What Is Chemotherapy? Who Is It for and How Is It Administered?
Chemotherapy is the name given to the process that most damages cancer cells in the entire range of treatment methods available. In most people’s eyes, chemotherapy is synonymous with losing all one’s hair and eyebrows. Although the patient may lose hair during the treatment process, it regrows after chemotherapy. Most inconveniencies experienced during chemotherapy are only temporary. Many patients and their relatives may mistakenly think that all the symptoms and discomfort they feel after chemotherapy are due to the cancer. Thinking “this is what the disease did to me” is a common misinterpretation that can create an unnecessary sensation of failure. In fact, all the hardships one faces are just traces of the tough and challenging process of the body fighting a formidable disease.
Chemotherapy is a battle in which your body attacks and weakens cancer, and not the other way around. Explaining this to the patient during treatment will help the patient maintain their mental and physical strength and resilience. Chemotherapy involves killing cancer cells with very powerful drugs that are sensitive to their reproductivity. Chemotherapy targets cells that divide and multiply very rapidly, because cancer cells characteristically divide and proliferate rapidly. Unlike surgical procedures or radiotherapy whose impact are limited to the site of application, the drugs reach the entire body via the bloodstream after their administration.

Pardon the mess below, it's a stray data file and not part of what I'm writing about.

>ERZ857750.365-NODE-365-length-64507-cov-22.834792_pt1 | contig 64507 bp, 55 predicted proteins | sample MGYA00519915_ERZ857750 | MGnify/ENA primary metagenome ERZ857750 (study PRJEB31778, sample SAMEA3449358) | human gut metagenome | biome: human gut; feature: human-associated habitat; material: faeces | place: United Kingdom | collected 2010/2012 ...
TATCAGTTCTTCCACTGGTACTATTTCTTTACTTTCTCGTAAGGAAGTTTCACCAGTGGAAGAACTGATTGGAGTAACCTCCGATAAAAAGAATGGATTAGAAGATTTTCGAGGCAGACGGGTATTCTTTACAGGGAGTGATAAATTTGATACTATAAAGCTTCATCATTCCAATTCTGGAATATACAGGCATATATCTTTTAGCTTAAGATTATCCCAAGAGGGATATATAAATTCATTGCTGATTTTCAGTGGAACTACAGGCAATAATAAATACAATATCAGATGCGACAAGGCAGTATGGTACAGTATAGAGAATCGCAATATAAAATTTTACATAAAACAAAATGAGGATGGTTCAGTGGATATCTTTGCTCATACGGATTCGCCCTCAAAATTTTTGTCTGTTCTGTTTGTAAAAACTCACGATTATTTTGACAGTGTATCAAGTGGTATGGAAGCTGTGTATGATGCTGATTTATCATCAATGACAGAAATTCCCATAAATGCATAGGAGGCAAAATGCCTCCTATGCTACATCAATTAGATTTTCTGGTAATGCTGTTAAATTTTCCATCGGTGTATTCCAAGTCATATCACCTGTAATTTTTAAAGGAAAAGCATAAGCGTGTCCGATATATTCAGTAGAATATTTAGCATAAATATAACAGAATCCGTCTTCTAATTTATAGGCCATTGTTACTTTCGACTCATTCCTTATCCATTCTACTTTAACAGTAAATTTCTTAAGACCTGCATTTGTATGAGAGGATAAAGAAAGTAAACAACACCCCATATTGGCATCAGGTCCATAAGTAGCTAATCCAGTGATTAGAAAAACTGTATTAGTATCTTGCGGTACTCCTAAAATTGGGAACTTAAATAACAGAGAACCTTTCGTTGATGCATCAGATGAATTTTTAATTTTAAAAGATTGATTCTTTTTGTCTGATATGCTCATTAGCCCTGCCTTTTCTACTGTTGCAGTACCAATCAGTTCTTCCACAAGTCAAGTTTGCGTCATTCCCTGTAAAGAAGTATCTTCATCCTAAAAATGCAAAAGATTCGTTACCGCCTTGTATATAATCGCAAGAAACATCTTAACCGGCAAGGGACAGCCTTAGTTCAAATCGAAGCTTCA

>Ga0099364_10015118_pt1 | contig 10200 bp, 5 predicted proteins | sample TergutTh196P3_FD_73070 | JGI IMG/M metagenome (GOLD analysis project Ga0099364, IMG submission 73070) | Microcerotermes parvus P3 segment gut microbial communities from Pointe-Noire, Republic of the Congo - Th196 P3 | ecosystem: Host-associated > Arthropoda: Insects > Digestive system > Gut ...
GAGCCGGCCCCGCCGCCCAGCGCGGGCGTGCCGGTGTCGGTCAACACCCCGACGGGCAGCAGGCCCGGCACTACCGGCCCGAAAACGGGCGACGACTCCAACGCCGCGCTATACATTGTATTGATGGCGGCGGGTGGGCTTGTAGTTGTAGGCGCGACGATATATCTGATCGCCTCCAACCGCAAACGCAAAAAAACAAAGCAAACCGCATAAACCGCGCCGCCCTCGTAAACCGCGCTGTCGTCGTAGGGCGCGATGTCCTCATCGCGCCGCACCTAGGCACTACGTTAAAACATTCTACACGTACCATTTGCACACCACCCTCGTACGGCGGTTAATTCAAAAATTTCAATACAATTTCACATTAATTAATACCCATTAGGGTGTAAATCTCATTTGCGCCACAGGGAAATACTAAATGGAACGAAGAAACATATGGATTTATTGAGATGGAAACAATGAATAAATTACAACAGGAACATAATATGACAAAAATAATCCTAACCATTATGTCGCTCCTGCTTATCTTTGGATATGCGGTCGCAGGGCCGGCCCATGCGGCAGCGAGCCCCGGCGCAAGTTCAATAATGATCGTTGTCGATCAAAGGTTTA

The doubts we have expressed about the effect of alternative methods on chemotherapy also apply to traditional medication. Some drugs may interact with chemotherapeutic agents to increase or decrease the effectiveness of one another. Patients should firstly consult with their oncologist before using drugs administered by other doctors, or drugs and herbs recommended on TV or social media. The treatment may involve a single drug or the combination of several drugs. Combination drugs influence different stages of the cell division cycle and are likely to increase their effectiveness in this way. Which drugs are to be used for treatment depends on factors such as the type of tumor, its location, prevalence, the age and general condition of the patient, and whether other underlying diseases are present. The duration of drug therapy and its frequency are determined by a medical oncologist according to the condition of the patient and the disease progression. If chemotherapy is being administered alone, it is usually given every 3–4 weeks. When administered in combination with radiotherapy, it can be given weekly or daily. Attention must be paid to how often the medications are administered in order to prevent side effects for the patient. On the other hand, waiting too long between doses may leave time for the tumor to recover. Chemotherapy should be administered by a trained specialist, nurse and medical staff in a hygienic environment with special consideration paid to medical principles.
Chemotherapy is used to:
• Treat cancer
• Shrink a tumor before surgery or radiotherapy
• Prevent the recovery and spread of a tumor after surgery or radiotherapy
Enhance the impact of radiotherapy, which we call the “radiosensitizing effect” • Reduce patient complaints • Extend a patient’s lifespan by keeping the cancer under control for a while